Traffic, traffic everywhere

A long-planned MWRA water main project that caused severe traffic detours last year in Milton is about to be launched in Lower Mills.

The agency was having one final public meeting last night with merchants and residents to give near-final details of the project.

The construction begins in just over two weeks, on Mon., April 18, a state holiday and the first day of school vacation week.

And one thing is clear – when the work begins, it will necessitate a series of traffic detours and re-routings, and some Lower Mills merchants have expressed a concern over the potential loss of business. Also, neighbors in the area have voiced their concerns over some detours that would re-route heavy traffic through residential side streets.

Once begun, the project will include parts of River Street, Adams Street, and Washington Street, resulting in disruptions of traffic flow through the village. As designed by the MWRA, the work will be accomplished in stages, resulting in short-term closures and detours at various locations, depending upon the parts of streets then under construction.

The MWRA expects the project to continue well into the fall, with an estimated completion date around Thanksgiving.

Brace yourself; it’s likely to be a big traffic headache.

Our traffic lights redux

Traffic management remains a source of irritation to motorists in Dorchester. Somehow, with the advent of daylight saving time this month, the timing of traffic lights at several locations has seemed totally out of sync with the flow of traffic.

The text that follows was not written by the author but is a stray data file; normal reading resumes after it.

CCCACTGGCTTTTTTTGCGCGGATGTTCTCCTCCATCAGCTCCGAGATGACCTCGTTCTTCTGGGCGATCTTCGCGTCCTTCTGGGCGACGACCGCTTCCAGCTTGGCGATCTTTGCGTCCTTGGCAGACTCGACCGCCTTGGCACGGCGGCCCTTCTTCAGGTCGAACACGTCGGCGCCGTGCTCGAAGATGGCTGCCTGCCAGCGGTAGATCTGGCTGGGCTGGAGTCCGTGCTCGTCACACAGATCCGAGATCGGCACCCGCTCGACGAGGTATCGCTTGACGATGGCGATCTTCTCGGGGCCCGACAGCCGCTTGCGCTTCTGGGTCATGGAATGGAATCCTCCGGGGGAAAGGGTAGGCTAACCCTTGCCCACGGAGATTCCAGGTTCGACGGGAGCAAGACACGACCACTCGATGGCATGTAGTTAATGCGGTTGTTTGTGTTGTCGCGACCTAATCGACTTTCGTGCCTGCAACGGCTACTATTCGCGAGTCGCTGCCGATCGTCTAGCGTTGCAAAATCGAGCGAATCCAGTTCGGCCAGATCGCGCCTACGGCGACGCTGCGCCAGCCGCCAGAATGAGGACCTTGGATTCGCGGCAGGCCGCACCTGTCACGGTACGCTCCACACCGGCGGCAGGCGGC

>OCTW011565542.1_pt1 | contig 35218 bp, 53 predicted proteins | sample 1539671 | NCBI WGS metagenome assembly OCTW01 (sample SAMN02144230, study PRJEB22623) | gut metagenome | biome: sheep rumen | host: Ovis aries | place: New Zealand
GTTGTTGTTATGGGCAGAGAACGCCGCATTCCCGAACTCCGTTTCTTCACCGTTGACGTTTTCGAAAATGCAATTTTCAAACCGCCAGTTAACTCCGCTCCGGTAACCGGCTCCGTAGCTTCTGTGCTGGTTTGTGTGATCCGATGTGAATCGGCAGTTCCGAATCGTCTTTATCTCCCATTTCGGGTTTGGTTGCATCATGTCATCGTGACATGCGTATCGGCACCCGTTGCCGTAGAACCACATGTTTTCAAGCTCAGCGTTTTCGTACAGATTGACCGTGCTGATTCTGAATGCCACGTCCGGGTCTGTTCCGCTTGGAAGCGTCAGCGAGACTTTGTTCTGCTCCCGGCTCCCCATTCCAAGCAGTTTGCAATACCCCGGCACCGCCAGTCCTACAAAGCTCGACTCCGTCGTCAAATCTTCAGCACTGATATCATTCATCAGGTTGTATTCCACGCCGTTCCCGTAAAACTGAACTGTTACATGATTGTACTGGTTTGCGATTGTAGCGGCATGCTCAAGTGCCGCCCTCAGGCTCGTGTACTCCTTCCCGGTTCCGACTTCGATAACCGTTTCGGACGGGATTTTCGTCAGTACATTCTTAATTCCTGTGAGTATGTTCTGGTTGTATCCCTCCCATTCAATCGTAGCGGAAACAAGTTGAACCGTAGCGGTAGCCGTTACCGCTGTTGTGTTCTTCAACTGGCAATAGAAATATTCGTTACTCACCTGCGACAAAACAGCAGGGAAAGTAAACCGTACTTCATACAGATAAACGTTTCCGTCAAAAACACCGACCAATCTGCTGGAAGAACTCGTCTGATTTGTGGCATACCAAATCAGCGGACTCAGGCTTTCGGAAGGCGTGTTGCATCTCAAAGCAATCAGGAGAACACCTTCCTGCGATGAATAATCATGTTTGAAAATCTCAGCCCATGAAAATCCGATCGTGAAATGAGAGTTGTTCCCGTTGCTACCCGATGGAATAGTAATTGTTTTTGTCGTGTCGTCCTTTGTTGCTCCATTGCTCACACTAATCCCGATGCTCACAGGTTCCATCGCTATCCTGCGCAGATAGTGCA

One of the chief irritants are the Adams Village lights at the intersection of Gallivan Blvd, Adams Street, and Granite Avenue, where volume is always heavy. Last year, engineers from the state D.O.T. (Department of Transportation) came in and changed the flow, allowing for delayed green lights for vehicles turning left or right out of Granite and Adams.

For the most part, those changes have seemed to work well – except during peak times, when some cars trying to turn left off Granite into the McDonald’s can be blocked. The resulting ripple effect routinely causes back-ups on Gallivan and even Adams Street back to Cedar Grove Cemetery and beyond.

Last week, a vehicle attempting just such a turn went out of control, ending up over the sidewalk and in the bushes of the now-closed video store across the street. A police officer at the scene said the solution here is a simple one: Prohibit left turns into McDonald’s during the rush hours.

But what is truly inexplicable is the left-turn arrow off Gallivan onto Adams Street northbound. Before last year’s change, there was a well-timed six-to-eight second delay on the green arrow; but now, that delay has been dramatically shortened, almost down to a single second , so there’s almost no time to make the turn before the west-bound green light flashes on.

The current situation has created a danger and a real hazard, for pedestrians and motorists alike. The state traffic engineers caused this problem; they should come back out and fix it. And soon, before anyone gets hurt.

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